The Kelsey Museum of Archaeology at the University of Michigan and the Department of Classical and Near Eastern Studies of the University of Minnesota have begun a new excavation project at Tel Kedesh in the Upper Galilee of Israel (see map), under the joint direction of Professors Sharon Herbert (Michigan) and Andrea Berlin (Minnesota). This project marks a renewal of Kelsey-sponsored explorations of the Graeco-Roman Galilee, which began with Leroy Waterman's work at Sepphoris (1931) and continued with Professor Herbert's excavations at Tel Anafa (1978-86).
Kedesh is the largest unexcavated tel site in Upper Galilee, occupying 20-25 acres (see aerial photo). It is located on the land of Kibbutz Malkia some 450 m above sea level in the Anti-Lebanon mountain range. Situated in one of the richest agricultural zones of modern Israel, the area of Kedesh and the Upper Galilee has been home since antiquity to a tapestry of different cultural and ethnic groups from the Israelite tribe of Naphthali to Phoenicians from the nearby city of Tyre. In more recent times it was the site of a Palestinian farming village until 1948. Today it lies among the thriving apple orchards of Kibbutz Malkia and provides pasturage for the kibbutz's herd of cattle. Many successive layers of occupation can be seen in a road cut through the north end of the tel, and a Roman temple (see image 1 or 2), preserved to architrave height, stands on a low hill to the east of the mound.
The ancient site is mentioned a number of times in the Bible, most importantly as one of the "cities of refuge" for those guilty of unintentional homicide (Josh. 20: 1-9). It also appears in several of the histories from the period of Graeco-Roman occupation (3rd century BCE-3rd century CE). We learn from Zenon, a 3rd century BCE traveling merchant from Egypt, whose account of his travels is preserved on scraps of papyri in the Michigan library, that Kedesh was a flourishing farming village in his time, providing him with food supplies and the luxury of a bath (P. Zen. 59004). From the book of Maccabees we hear that a battle between Jonathan and the Seleucid king Demetrias took place here in 145 BCE and that the site was abandoned after the Jewish victory (1 Macc.11.63-73). According to the historian Josephus, Kedesh was again a Tyrian outpost and stronghold in the first centuries BCE and CE (War II.459; Ant. XIII.154); and it served as an encampment for the Roman general Titus at the beginning of the First Jewish Revolt (War IV.104).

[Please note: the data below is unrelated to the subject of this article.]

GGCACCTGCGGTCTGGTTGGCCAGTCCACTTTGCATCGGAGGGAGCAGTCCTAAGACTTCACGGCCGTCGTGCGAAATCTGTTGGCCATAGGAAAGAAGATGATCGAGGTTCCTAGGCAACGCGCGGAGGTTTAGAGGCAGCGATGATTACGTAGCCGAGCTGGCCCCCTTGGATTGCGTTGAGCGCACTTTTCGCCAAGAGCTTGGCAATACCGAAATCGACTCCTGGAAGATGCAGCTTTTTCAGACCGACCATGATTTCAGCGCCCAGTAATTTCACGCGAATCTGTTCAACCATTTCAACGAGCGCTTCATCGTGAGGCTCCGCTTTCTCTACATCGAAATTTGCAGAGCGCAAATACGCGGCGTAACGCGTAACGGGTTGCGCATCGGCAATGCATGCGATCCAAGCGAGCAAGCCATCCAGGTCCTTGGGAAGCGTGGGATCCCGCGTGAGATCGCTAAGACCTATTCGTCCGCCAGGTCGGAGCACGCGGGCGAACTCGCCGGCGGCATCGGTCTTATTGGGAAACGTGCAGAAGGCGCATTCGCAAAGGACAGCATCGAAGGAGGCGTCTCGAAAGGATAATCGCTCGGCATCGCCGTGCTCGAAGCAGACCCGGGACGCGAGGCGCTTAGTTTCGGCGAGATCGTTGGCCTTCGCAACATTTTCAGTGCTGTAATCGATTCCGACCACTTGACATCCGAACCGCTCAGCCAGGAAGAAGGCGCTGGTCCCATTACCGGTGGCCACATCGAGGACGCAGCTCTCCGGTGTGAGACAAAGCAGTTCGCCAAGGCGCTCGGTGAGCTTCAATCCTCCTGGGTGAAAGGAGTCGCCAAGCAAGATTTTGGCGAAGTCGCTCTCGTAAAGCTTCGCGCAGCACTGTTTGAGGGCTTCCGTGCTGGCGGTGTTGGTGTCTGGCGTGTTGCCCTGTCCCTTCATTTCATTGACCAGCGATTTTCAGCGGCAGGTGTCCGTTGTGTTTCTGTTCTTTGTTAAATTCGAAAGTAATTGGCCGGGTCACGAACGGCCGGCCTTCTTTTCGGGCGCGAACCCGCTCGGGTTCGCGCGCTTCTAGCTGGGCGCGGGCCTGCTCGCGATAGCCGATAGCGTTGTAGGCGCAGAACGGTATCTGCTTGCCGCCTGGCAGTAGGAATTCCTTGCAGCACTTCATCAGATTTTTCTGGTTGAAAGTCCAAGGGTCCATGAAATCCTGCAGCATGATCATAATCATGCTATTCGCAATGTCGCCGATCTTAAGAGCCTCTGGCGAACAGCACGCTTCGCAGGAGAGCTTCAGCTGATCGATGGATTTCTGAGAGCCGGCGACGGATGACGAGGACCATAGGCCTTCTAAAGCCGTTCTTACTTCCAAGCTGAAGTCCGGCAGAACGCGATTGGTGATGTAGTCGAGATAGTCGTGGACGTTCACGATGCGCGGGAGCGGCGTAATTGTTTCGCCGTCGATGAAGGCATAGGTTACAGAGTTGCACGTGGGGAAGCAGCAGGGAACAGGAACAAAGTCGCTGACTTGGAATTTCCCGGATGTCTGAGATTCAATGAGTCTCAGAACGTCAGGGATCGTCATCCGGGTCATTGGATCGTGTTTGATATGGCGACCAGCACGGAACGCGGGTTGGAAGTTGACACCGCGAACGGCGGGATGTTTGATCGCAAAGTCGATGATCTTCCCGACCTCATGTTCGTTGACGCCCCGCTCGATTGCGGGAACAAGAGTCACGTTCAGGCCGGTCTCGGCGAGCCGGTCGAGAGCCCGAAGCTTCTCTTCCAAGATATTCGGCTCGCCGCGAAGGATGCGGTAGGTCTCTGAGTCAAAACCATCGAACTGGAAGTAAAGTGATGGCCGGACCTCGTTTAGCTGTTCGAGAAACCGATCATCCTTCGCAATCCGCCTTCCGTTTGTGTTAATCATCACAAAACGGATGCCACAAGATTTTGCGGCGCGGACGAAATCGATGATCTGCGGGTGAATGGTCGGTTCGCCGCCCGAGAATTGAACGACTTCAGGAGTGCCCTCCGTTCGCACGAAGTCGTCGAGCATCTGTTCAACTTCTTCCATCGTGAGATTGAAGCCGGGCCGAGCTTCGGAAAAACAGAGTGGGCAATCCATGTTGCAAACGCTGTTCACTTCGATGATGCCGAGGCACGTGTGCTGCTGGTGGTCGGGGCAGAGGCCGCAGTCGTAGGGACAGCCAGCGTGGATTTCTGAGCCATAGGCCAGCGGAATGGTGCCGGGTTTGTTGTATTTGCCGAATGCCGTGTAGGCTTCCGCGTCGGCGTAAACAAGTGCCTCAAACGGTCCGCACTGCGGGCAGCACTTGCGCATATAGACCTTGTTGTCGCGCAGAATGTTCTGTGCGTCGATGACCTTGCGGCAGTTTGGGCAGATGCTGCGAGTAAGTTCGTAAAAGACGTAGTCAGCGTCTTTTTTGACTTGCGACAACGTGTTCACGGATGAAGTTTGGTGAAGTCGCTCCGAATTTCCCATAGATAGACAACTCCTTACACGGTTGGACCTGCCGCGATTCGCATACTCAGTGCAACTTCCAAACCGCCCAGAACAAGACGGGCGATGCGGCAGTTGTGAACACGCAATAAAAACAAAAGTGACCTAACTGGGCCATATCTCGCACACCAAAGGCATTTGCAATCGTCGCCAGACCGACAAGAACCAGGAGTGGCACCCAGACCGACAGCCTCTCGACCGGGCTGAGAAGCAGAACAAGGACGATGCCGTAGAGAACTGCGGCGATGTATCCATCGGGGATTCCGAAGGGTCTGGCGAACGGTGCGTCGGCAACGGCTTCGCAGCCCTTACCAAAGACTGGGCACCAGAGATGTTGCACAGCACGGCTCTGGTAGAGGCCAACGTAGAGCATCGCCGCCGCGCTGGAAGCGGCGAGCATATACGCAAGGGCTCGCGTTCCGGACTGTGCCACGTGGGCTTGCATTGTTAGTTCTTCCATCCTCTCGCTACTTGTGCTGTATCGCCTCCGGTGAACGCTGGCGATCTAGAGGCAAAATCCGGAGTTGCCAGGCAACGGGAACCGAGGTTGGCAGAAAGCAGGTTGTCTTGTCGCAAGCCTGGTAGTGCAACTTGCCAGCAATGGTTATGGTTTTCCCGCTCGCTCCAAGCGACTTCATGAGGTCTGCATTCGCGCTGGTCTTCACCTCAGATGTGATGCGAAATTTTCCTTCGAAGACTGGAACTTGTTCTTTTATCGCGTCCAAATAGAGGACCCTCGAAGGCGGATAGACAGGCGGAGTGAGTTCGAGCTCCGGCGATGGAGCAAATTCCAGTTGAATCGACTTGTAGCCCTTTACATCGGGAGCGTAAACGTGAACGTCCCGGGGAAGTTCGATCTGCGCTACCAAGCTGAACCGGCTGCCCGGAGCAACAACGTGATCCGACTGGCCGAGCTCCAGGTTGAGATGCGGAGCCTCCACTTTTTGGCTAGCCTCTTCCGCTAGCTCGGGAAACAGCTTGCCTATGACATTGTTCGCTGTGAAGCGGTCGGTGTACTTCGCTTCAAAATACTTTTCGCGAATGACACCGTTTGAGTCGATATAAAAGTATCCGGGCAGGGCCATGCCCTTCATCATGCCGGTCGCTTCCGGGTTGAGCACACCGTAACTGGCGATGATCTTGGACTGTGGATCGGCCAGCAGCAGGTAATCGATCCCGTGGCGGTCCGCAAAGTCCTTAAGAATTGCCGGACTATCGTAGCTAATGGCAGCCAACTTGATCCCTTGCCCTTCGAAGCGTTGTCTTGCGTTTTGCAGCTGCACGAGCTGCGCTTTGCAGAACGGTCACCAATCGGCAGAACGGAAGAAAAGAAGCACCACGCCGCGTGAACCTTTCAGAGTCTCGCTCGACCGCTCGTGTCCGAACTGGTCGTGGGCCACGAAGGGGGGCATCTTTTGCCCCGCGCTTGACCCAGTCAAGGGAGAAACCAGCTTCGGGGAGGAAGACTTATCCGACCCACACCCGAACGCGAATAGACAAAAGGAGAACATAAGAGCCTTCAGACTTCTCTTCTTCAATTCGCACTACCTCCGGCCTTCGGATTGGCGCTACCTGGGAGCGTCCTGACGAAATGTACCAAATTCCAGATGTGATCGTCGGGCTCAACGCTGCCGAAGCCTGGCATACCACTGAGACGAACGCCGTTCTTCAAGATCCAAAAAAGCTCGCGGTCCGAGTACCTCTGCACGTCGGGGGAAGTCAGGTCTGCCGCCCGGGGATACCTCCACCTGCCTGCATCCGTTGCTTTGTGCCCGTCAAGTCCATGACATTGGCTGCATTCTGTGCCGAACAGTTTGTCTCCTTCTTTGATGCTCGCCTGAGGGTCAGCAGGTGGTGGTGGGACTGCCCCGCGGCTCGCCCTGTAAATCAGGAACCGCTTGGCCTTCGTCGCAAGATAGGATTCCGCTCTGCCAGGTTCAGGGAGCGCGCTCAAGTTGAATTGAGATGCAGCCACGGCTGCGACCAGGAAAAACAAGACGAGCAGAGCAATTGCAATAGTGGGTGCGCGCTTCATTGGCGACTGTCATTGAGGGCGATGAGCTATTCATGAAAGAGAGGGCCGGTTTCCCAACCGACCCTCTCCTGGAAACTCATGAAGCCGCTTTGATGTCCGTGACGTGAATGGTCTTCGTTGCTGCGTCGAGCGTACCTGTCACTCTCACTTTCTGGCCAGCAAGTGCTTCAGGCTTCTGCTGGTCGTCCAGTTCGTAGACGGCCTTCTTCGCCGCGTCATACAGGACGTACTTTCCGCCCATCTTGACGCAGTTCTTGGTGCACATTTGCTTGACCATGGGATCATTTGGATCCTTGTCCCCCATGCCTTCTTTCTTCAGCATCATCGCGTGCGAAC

The Michigan/Minnesota project is focusing its efforts on the Hellenistic and Roman-period remains of Tel Kedesh proper. Our immediate goals are to clarify the date and character of the site's Hellenistic and Roman occupation. In particular, we hope to identify the site's population(s) and to explore their ties and interactions with the Phoenicians, Jews, Greeks, and Romans living throughout this area. The identification of Kedesh as a Phoenician outpost in the later Hellenistic and early Roman periods naturally suggests the identity of at least some of the site's residents. The early Hellenistic occupants, however, remain unidentified, as does the site's precise character at that time. Since Kedesh and its people probably passed in and out of Tyrian control from the Persian period onward, and were at least briefly under the rule of the Hasmoneans and later perhaps Herod the Great, we are especially interested in the social and economic effects of such changes in political control.
Tel Kedesh and its environs are rich in remains from the Early Bronze Age through to modern times (See Image 1 , 2 , or 3) and have clear potential to elucidate the questions outlined above as well as many other issues.
A site of this size and importance demands extensive pre-excavation and exploration and testing to insure, insofar as possible, that major field seasons when they are undertaken will yield maximum information with minimal destruction. To these ends we have begun our work at Kedesh with two short exploratory seasons. The first of these took place in May/June 1997 and the second in March of 1998.
Our 1997 team consisted of seven members--Professors Herbert and Berlin, as well as five graduate students, three from the University of Michigan (Geoff Compton, Carla Goodnoh, and Chris Monroe) and two from the University of Minnesota (Jarrett Lobell and Jacob Dorer). Surprisingly for a site of its importance, no accurate topographical map had ever been made of Tel Kedesh, and this was one of the major goals of our 1997 season. Using the Kelsey's Sokkia electronic surveying station, we were able, under Geoff Compton's guidance, to establish a grid system and complete a topographic map of the lower tel in a little under two weeks.